6

I've made a runnable example that demonstrates the buggy behavior: http://pastebin.com/8KpzD4pw


This issue is EXTREMELY aggravating. I have a wx.ProgressDialog up while I'm saving a file, and upon IOError, I want to close the progress dialog and display an error message. Unfortunately, this seems to be impossible. The progress dialog blatantly refuses to close before the message box closes:

Illustration

As you can see, the message box appears below the progress dialog, so the user has to manually switch focus to the message box to see it's contents. When the message box is closed, the progress dialog disappears as well. Here is the code for the save function:

def save(self, path=None):
    # Show a loading dialog while the document is staving.
    progress = shared.show_loading(self, 'Saving document')

    try:
        raise IOError('Error message')

        if not path:
            self.document.save()
        else:
            self.document.save_to_file(path)
    except IOError as e:
        progress.done()

        message = 'Failed to save file:\n\n{}'.format(e.message)
        wx.MessageBox(message, 'Error', wx.OK | wx.ICON_ERROR)

    progress.done()

The show_loading and progress.done functions are just shortcuts for using the wx.ProgressDialog (source).

Why does the progress dialog not disappear before the message box is opened? How can I fix it?


I have also tried using wx.CallAfter to open the message box, to no avail:

# ...
except IOError as e:
    message = 'Failed to save file:\n\n{}'.format(e.message)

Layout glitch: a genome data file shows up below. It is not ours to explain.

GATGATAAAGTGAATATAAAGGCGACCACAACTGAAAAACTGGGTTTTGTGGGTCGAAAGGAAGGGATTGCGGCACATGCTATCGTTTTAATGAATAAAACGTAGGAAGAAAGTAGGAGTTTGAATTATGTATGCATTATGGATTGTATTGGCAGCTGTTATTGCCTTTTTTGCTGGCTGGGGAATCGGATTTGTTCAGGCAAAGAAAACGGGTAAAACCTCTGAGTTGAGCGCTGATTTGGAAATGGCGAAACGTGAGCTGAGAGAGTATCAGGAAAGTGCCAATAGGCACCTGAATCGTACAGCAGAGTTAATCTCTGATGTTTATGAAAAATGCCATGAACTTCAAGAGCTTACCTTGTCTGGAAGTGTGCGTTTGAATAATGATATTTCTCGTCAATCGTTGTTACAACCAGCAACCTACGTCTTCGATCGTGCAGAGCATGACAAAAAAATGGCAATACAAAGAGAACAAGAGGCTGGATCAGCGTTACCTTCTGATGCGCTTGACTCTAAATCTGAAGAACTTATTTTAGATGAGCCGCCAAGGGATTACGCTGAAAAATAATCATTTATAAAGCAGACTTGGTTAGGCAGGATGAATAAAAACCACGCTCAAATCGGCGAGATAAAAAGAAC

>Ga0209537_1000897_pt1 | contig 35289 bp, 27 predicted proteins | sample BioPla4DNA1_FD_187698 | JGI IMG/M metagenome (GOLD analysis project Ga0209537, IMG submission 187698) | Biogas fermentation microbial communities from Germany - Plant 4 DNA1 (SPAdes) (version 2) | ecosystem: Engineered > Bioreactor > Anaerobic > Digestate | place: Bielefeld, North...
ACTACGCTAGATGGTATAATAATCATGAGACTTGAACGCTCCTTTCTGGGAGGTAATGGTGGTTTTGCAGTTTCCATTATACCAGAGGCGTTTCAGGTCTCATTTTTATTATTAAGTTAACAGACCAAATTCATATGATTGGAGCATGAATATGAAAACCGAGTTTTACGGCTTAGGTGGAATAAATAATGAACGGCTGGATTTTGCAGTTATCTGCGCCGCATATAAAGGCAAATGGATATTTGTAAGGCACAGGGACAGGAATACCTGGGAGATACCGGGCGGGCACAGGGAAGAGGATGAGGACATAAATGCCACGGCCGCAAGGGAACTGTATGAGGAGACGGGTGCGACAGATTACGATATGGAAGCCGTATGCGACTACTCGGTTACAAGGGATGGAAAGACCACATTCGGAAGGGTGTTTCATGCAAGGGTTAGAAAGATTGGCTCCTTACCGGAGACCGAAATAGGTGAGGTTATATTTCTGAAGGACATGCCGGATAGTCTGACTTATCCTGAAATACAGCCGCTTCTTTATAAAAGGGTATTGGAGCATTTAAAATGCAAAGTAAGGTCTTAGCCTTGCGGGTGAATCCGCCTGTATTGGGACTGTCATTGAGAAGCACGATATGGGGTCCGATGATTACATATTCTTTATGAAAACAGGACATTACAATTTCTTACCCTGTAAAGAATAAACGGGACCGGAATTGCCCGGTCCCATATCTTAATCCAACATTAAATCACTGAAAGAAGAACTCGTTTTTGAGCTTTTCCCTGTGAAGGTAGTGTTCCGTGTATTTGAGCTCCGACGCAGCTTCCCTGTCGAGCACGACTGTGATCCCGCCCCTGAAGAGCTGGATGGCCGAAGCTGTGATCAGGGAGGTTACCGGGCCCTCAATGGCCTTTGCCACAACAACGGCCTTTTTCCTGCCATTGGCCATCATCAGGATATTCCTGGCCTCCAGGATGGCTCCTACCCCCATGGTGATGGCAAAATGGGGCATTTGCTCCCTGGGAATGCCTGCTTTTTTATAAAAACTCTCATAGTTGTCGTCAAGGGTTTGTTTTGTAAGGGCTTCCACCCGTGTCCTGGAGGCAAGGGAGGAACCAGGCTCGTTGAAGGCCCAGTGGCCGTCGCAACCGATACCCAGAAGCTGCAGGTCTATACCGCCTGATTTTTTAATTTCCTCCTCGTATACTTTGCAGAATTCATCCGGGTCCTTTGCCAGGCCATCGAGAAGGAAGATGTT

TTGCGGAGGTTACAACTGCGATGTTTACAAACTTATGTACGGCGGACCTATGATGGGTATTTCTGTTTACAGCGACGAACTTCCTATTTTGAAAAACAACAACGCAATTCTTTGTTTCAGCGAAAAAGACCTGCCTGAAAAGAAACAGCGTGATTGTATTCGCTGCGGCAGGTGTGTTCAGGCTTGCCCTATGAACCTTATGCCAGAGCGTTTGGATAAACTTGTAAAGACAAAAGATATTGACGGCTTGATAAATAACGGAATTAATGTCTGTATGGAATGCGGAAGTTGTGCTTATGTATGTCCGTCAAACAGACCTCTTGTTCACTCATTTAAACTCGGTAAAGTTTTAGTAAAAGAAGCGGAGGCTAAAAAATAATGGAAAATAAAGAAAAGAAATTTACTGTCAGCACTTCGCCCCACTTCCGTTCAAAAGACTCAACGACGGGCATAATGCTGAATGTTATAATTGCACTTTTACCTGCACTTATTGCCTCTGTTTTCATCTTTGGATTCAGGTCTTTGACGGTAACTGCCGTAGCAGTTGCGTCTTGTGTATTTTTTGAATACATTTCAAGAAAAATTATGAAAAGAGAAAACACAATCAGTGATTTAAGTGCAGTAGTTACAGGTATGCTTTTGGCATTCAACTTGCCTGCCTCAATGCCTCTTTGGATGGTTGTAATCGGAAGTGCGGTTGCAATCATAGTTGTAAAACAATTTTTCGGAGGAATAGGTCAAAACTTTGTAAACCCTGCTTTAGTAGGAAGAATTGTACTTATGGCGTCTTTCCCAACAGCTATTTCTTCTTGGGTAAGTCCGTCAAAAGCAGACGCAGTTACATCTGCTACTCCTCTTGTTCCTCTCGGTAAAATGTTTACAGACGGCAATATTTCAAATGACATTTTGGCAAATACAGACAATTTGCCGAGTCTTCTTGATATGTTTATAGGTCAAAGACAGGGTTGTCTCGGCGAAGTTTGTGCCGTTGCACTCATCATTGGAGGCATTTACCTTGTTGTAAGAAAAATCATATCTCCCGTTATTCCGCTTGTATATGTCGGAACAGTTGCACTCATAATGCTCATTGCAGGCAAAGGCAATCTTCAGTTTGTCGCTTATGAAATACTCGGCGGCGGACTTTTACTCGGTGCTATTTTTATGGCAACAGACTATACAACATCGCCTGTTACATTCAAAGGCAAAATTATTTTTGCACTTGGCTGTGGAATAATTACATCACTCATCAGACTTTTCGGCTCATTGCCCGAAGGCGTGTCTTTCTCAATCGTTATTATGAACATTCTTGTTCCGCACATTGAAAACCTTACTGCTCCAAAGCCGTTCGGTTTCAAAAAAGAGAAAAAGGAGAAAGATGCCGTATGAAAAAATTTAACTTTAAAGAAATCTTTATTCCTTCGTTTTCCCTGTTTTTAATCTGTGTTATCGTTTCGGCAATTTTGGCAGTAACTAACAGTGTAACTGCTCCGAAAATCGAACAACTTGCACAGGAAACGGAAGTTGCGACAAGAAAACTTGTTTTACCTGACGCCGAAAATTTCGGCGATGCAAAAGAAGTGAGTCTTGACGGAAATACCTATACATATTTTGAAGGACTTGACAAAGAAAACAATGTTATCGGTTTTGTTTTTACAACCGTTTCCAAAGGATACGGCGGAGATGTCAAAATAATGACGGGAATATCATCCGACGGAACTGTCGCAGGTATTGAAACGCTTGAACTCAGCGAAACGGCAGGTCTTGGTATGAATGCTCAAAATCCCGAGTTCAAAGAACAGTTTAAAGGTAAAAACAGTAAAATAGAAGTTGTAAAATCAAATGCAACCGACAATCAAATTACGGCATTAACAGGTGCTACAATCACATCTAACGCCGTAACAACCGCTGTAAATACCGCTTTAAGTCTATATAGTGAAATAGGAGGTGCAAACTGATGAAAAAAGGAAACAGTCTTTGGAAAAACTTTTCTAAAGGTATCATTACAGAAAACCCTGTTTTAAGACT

def show_error():
        wx.MessageBox(message, 'Error', wx.OK | wx.ICON_ERROR)

    progress.done()
    wx.CallAfter(show_error)
# ...

I have also tried to sleep for 100ms between closing the progress dialog and opening the message box using wx.MicroSleep without success.

I have also tried calling wx.Yield() and wx.WakeUpIdle() right after destroying the progress dialog, neither having any effect.

4
  • A way around it could be to hide the dialog instead of trying to close it, I figure closing takes more work and need to be passed through message queues and whatnot while hiding can be done at once. – dutt Dec 6 '12 at 11:34
  • @dutt: Both destroying and hiding works well on OSX (although OSX uses the generic progress dialog), but neither work with Windows 8. – Hubro Dec 6 '12 at 11:44
  • I haven't used Windows for programming in a while so I can't really help you there :/ My guess is that the close message isn't actually handled until the process finishes. When I was working with pyqt there was a way to force the message queue to handle the messages, you could look into something along those lines. – dutt Dec 6 '12 at 11:47